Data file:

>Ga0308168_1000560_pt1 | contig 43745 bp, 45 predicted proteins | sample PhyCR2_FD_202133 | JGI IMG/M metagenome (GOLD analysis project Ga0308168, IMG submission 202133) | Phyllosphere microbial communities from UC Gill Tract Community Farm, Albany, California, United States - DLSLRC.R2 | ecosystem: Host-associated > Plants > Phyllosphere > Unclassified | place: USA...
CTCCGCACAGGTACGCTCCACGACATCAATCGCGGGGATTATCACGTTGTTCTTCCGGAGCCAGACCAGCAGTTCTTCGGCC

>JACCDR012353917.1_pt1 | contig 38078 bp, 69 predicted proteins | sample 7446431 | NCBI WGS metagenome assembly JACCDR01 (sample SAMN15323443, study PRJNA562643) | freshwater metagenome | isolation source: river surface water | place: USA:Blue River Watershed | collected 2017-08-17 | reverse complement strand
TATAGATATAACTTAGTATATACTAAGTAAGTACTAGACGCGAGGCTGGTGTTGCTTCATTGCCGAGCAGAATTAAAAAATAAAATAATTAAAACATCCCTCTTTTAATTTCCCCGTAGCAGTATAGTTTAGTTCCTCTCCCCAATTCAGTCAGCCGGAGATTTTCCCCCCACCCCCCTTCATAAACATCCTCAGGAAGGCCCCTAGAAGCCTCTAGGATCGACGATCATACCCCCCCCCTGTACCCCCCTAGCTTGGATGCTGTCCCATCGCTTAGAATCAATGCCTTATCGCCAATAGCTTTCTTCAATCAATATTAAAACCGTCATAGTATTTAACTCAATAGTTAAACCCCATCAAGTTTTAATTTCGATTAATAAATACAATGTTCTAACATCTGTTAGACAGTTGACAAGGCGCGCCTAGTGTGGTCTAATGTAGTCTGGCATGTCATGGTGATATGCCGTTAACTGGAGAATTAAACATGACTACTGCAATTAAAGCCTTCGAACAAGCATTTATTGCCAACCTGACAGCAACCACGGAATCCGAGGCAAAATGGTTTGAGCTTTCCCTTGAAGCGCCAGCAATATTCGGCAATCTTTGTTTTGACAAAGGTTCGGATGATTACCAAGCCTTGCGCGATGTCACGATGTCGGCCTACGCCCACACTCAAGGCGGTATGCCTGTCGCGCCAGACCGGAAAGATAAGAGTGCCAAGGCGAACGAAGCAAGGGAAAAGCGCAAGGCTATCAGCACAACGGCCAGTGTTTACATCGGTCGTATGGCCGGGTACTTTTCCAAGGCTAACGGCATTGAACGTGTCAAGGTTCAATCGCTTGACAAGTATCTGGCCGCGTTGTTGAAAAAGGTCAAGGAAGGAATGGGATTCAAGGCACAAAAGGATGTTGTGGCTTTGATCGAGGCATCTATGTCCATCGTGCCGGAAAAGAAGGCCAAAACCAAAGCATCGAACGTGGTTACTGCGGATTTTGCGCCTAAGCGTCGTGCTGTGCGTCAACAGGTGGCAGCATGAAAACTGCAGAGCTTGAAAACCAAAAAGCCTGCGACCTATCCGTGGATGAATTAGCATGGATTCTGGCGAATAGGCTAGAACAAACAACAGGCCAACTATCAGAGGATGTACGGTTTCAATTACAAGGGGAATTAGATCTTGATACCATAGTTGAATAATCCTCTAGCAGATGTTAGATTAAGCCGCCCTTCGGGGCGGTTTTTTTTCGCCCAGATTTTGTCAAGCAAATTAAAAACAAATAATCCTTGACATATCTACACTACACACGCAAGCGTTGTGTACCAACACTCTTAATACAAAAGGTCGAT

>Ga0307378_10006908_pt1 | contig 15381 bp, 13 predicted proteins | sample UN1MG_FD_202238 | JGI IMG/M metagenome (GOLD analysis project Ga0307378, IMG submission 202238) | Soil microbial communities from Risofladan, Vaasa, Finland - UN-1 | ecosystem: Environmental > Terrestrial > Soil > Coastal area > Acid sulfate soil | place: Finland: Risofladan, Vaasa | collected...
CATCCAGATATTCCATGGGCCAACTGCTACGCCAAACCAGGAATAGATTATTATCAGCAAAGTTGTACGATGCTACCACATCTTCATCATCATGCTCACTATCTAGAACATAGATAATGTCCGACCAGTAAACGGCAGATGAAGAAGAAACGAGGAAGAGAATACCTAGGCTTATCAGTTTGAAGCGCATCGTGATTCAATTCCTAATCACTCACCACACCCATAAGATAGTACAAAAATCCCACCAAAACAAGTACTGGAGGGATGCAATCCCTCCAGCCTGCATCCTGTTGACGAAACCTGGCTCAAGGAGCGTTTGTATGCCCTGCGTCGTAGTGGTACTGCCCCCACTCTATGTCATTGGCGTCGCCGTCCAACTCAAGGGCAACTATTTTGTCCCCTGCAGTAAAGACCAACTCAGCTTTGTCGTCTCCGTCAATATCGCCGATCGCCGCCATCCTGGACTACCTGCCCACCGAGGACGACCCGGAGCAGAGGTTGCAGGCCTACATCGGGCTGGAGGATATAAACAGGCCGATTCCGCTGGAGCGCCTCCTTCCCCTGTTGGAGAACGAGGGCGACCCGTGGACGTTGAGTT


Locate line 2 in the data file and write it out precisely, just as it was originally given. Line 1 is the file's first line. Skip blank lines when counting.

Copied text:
CTCCGCACAGGTACGCTCCACGACATCAATCGCGGGGATTATCACGTTGTTCTTCCGGAGCCAGACCAGCAGTTCTTCGGCC